Figure 1

Paint chemists are naturally influenced by the colour of the raw materials they use for their binder formulations. Therefore, yellowish or, even worse, brownish-coloured raw materials are perceived as inadequate to formulate many pale-shade coatings. The paint chemist could, therefore, not approach technical problems with an open mind. This is particularly the case for primer formulations that will be top-coated with pigmented coatings, thereby hiding the colour of the primer.

Table 1

Phenalkamine curing agents, derived from the cashew nutshell liquid1, are good performance products for protective coatings. Phenalkamine-based coatings are used successfully in marine, civil engineering and transportation primer paints. Despite their outstanding anti-corrosion properties, phenalkamine-based primers can be wrongly perceived as poor quality due to their colour. Even if some improvements were brought to that technology, the Gardner colour of commercial phenalkamines remains quite high (Table 1). A Gardner colour of 10 is regarded as too high compared to a conventional polyamide epoxy curing agent having a colour of about Gardner 7 (Figure 1).

Figure 2

New Very Light-Colour Phenalkamine

Recent development in phenalkamine technology has led to a new, very low-colour phenalkamine, even lower in colour than a commercial polyamide diluted with either 10 or 30 % xylene (Figures 1 and 2). Actually a 4 Gardner colour is achievable.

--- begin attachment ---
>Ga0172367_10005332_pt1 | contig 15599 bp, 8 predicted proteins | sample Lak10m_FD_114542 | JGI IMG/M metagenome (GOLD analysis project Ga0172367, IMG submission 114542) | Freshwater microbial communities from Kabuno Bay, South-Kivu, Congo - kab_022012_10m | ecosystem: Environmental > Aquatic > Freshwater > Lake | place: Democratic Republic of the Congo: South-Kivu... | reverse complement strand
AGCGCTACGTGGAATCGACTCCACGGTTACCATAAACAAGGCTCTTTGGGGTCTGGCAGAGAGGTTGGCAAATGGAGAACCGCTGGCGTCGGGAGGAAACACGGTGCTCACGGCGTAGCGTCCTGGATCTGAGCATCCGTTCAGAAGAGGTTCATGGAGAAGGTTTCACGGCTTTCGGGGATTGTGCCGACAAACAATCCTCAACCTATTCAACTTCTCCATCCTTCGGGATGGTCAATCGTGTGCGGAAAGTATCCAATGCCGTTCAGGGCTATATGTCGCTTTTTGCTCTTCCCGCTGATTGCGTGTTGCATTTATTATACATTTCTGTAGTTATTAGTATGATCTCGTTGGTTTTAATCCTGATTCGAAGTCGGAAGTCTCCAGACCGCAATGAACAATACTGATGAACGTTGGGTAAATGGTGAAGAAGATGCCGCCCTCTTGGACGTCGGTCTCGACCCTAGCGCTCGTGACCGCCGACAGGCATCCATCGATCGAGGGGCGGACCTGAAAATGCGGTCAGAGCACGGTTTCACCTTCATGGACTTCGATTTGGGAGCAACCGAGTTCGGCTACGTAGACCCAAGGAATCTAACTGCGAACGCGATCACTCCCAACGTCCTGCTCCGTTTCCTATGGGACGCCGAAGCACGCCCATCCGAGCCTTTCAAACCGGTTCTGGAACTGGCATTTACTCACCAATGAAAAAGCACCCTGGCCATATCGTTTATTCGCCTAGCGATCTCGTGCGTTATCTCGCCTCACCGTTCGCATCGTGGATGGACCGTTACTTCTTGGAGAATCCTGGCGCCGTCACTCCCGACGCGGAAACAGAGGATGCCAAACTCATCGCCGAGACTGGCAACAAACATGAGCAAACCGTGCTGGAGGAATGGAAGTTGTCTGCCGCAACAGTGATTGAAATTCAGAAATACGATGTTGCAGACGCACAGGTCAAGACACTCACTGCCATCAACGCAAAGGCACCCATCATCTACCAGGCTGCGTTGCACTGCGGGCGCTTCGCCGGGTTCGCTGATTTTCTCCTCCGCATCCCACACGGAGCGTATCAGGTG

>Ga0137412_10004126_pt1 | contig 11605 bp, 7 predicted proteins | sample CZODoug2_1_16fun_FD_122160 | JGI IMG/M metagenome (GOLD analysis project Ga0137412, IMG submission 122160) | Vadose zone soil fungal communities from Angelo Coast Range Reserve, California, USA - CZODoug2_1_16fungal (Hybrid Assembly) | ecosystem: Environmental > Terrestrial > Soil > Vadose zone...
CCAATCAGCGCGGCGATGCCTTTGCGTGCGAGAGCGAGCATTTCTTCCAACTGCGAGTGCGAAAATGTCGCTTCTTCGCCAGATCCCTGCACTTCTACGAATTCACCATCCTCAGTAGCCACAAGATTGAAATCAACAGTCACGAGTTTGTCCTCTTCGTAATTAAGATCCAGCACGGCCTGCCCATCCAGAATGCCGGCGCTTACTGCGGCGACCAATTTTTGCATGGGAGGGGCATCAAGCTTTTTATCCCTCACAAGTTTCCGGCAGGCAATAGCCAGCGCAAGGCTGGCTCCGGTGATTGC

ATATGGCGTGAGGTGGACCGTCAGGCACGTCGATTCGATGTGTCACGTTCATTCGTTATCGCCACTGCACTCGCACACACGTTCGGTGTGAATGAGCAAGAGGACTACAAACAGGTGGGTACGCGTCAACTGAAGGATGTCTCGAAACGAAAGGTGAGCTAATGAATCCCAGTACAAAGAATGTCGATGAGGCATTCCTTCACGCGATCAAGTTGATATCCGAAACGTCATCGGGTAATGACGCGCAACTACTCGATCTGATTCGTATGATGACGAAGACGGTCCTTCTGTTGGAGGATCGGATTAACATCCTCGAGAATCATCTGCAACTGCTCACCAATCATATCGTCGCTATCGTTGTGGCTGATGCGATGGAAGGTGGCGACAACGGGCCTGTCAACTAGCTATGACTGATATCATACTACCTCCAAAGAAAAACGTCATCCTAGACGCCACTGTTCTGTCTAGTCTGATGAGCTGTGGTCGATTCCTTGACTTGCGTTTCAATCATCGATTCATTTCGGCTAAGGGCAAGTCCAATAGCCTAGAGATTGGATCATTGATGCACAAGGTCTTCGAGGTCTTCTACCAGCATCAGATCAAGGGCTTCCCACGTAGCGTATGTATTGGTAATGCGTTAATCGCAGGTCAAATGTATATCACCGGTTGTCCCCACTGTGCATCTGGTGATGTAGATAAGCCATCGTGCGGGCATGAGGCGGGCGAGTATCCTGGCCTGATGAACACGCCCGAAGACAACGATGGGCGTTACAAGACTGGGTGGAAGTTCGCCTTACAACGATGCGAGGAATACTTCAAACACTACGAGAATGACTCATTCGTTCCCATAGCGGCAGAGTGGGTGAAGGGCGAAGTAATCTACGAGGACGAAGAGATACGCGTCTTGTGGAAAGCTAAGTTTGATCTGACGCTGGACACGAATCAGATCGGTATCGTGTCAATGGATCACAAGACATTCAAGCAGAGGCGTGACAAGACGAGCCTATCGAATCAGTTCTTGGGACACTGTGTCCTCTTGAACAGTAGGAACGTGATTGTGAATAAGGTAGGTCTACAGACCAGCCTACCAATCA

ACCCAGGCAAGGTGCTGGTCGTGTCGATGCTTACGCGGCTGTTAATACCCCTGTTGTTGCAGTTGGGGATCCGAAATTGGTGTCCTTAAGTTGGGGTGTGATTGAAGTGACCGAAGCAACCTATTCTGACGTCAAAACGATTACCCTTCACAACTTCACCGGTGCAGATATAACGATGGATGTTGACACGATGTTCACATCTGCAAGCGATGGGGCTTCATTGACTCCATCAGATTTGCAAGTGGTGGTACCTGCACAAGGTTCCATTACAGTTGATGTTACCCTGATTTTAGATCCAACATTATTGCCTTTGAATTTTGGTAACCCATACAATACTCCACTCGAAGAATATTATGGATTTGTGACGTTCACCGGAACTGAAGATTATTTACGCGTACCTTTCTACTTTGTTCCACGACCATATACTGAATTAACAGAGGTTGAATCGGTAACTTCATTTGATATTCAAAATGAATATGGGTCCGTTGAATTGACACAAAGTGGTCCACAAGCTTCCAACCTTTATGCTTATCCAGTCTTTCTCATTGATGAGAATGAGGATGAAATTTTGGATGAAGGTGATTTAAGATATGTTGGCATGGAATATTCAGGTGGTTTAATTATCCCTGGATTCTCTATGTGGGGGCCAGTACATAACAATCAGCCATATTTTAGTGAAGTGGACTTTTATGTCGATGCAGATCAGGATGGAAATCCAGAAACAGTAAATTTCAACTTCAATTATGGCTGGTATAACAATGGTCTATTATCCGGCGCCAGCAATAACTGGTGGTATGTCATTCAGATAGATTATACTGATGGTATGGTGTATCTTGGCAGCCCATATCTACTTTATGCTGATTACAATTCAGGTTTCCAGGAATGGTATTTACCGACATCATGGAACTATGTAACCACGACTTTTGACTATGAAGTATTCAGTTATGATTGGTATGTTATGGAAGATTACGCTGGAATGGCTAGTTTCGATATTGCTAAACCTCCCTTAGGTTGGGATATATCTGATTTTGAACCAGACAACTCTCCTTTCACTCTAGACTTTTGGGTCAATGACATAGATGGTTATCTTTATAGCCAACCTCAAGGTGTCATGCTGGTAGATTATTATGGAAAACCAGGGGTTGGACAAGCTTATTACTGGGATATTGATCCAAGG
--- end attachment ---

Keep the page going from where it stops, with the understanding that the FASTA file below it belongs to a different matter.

This new phenalkamine, named LX 5307, is a light-colour version of LITE 2001S90 from Cardolite. The colour improvement is illustrated in Figure 3. Cure speed of Cardolite LX5307 is identical to its counterpart LITE 2001S90 (Figure 4).

Figure 3

New Phenalkamine - Advantages/Disadvantages

The paint chemist can now formulate primer with phenalkamine having a very light colour. Properties of the primer will be exactly the same as by using the coloured versions.

Unfortunately, to make these low-coloured phenalkamines, one has to use a more sophisticated process, leading to higher production costs. As a consequence, the price of such products will be orders of magnitude higher than their coloured counterparts.

Figure 4

There is, therefore, a trade-off for the formulator: either to increase the formulation cost tremendously or to use higher-colour cheaper versions.

The question is: is it really necessary to use a low-colour curing agent for a primer? However, such innovation by a leader in the technology, if not at first sight very useful commercially, sets up the basis for future promising developments in -curing agent chemistry.